DAVID Wray, the man behind the vast expansion of the Swindon Therapy Centre, is poised to step down as the charity’s chairman after 11 years at the helm.

David, whose wife and current centre manager Jackie was diagnosed with multiple sclerosis in 1989, joined the charity 20 years ago, after moving to Bishopstone.

The self-help group, which counted just 40 members, encountered financial difficulties and nearly went bankrupt when he was appointed chairman of trustees.

Under his leadership, the charity embarked on a major fundraising campaign.

By 2010, the operation was not only safe from the threat of closure but ready to move into larger premises at Bradbury House.

The Swindon Therapy Centre for Multiple Sclerosis now counts 450 members, who benefit from access to a variety of therapies and activities to manage their symptoms, including physiotherapy, yoga, pilates and counselling.

“I took over the organisation because it was about to go bust,” said David, who also acts as chief executive for Voluntary Action Swindon.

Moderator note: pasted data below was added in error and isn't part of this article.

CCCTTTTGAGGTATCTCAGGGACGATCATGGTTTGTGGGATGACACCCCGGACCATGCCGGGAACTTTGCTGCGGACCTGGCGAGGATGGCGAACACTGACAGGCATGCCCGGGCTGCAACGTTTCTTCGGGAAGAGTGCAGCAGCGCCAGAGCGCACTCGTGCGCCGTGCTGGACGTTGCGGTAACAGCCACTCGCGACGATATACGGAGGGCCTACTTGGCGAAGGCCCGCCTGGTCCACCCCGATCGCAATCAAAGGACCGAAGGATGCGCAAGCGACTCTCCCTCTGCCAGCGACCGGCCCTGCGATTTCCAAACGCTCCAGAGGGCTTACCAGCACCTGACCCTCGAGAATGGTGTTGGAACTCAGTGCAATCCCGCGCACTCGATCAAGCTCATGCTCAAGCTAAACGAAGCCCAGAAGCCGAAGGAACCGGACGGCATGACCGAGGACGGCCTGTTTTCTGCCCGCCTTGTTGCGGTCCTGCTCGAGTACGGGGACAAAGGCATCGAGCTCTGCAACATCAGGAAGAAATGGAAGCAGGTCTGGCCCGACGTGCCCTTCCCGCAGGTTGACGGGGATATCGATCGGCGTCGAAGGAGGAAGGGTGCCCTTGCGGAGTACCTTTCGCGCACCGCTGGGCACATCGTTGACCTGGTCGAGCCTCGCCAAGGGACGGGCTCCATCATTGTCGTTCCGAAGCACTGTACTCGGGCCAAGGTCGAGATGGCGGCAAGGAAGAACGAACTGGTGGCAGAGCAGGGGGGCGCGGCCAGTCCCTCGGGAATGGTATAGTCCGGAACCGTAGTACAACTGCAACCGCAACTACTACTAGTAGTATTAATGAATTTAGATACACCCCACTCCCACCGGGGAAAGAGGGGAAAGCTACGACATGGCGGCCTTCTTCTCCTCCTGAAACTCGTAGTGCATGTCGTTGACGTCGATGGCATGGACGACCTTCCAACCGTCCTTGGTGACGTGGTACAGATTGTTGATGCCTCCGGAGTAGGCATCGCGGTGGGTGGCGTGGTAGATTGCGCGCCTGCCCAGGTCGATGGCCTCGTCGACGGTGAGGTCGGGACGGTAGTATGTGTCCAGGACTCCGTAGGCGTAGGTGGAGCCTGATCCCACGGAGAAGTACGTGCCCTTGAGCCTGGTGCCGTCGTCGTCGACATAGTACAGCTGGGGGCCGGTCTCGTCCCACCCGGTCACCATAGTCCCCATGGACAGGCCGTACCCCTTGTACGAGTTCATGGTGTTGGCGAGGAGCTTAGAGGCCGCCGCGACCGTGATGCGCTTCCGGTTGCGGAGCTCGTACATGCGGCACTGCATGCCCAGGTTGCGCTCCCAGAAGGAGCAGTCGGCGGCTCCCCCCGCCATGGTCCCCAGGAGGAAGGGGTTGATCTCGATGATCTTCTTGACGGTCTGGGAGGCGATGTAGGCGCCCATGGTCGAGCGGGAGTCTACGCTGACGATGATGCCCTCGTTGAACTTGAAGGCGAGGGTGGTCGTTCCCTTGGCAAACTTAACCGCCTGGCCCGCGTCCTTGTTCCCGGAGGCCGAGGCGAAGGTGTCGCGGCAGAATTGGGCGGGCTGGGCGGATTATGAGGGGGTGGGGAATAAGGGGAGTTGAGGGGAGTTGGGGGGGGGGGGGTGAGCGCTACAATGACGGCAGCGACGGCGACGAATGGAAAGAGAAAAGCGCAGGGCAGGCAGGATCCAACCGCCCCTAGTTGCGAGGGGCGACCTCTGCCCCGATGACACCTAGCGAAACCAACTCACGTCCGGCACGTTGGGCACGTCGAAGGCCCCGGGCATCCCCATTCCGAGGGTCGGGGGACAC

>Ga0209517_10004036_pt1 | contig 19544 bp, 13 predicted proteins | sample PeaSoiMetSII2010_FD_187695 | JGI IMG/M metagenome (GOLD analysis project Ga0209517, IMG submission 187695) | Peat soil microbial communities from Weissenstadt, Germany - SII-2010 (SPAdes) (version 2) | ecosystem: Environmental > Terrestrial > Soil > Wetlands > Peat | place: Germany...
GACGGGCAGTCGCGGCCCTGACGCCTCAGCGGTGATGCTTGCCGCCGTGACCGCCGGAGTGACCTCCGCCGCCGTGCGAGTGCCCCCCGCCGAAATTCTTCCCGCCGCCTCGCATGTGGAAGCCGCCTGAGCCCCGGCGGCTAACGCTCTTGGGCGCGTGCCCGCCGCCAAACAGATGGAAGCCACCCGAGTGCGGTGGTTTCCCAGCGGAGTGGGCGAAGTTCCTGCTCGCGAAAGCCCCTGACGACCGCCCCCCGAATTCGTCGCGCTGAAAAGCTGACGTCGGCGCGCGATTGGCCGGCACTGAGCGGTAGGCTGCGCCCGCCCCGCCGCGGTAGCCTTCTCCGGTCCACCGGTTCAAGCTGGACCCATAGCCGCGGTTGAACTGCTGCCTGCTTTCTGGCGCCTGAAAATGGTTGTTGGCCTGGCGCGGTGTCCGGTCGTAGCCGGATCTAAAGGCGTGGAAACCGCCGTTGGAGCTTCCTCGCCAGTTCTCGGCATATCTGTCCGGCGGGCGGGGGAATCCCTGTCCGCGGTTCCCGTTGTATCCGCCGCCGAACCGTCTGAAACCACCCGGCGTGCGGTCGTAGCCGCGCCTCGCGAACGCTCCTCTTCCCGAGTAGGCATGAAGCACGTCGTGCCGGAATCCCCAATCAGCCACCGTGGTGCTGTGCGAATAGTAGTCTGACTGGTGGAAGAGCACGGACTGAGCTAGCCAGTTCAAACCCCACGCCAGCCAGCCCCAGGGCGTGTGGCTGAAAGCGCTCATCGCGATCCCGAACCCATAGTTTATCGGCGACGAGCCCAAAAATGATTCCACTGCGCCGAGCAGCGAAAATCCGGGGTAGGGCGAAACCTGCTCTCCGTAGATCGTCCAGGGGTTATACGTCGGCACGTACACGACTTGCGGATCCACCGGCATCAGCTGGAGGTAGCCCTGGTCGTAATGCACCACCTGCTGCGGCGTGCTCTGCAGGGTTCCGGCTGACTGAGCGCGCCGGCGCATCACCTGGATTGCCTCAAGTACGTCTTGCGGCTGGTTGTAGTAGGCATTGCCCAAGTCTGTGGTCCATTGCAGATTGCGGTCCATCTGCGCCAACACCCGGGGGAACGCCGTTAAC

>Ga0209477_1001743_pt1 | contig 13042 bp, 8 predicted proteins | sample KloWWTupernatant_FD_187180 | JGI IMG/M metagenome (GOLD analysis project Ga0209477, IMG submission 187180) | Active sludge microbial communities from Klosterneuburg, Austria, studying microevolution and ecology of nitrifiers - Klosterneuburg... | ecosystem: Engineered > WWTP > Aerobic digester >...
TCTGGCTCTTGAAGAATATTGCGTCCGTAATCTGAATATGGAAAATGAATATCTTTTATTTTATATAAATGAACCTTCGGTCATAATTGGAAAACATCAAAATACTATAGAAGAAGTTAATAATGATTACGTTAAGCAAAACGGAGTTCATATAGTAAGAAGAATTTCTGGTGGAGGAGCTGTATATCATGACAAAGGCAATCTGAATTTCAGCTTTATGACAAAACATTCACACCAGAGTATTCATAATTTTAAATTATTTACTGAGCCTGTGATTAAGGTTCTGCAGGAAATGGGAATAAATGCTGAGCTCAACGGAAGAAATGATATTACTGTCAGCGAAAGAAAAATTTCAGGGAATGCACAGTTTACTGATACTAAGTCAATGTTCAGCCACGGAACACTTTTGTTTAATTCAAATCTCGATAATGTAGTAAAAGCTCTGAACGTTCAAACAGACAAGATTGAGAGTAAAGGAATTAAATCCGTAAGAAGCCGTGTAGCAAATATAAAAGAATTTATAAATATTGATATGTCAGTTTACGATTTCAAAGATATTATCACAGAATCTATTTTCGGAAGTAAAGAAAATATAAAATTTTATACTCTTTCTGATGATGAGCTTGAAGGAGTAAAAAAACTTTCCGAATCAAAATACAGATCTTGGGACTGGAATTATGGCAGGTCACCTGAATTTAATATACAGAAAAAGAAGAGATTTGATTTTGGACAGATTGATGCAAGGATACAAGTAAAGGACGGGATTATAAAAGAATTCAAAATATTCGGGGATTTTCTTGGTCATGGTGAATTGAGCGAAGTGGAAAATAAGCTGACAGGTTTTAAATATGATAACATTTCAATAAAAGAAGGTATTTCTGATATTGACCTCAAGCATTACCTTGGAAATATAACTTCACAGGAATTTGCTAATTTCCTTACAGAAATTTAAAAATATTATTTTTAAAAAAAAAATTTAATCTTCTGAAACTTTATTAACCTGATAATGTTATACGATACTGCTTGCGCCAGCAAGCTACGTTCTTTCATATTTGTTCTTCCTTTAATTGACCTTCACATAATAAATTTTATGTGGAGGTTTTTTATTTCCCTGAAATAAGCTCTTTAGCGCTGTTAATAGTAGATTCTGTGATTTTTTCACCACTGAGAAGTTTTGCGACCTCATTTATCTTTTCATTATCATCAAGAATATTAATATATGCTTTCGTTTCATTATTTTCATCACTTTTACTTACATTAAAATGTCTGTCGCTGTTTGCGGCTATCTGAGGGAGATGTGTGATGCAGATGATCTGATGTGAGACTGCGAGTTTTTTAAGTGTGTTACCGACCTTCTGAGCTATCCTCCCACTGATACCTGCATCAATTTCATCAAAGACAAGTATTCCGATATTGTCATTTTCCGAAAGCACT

“It was struggling financially. I personally did a lot of fundraising and we encouraged people to fundraise for us.

“When we got that sorted we started thinking about moving because we wanted to help more people.

“We moved to Bradbury House and since then the membership has increased by 10 times.

“We realised we were not helping nearly as many people as we could be.”

“It has been fantastic to get the new centre,” he said.

“It has enabled us to reach out to more people.

“Over the years we have raised our profile in Swindon and people know about us now.

“It’s rare to come across someone who doesn’t know we are there but we used to get it a lot in the early days.”

David will step down at the organisation’s AGM in November, but he will remain a trustee.

“I just wanted to give someone else a chance,” said the 59-year-old.

“But I’m not leaving and I will continue as a trustee and continue to be part of the centre.

“I am still going to do a lot of fundraising.”

MS affects nerves in the brain and spinal cord, causing a wide range of symptoms including problems with muscle movement, balance and vision.

As well as MS sufferers, the centre welcomes anyone with neurological conditions including Parkinson’s and ME.

To end his term on a high note, David will take part in the Prudential RideLondon-Surrey 100, a 100-mile cycle through the capital and Surrey on August 10 to raise funds for the centre.

To sponsor David go on http://uk.virginmoneygiving.com/DavidandJackieWray.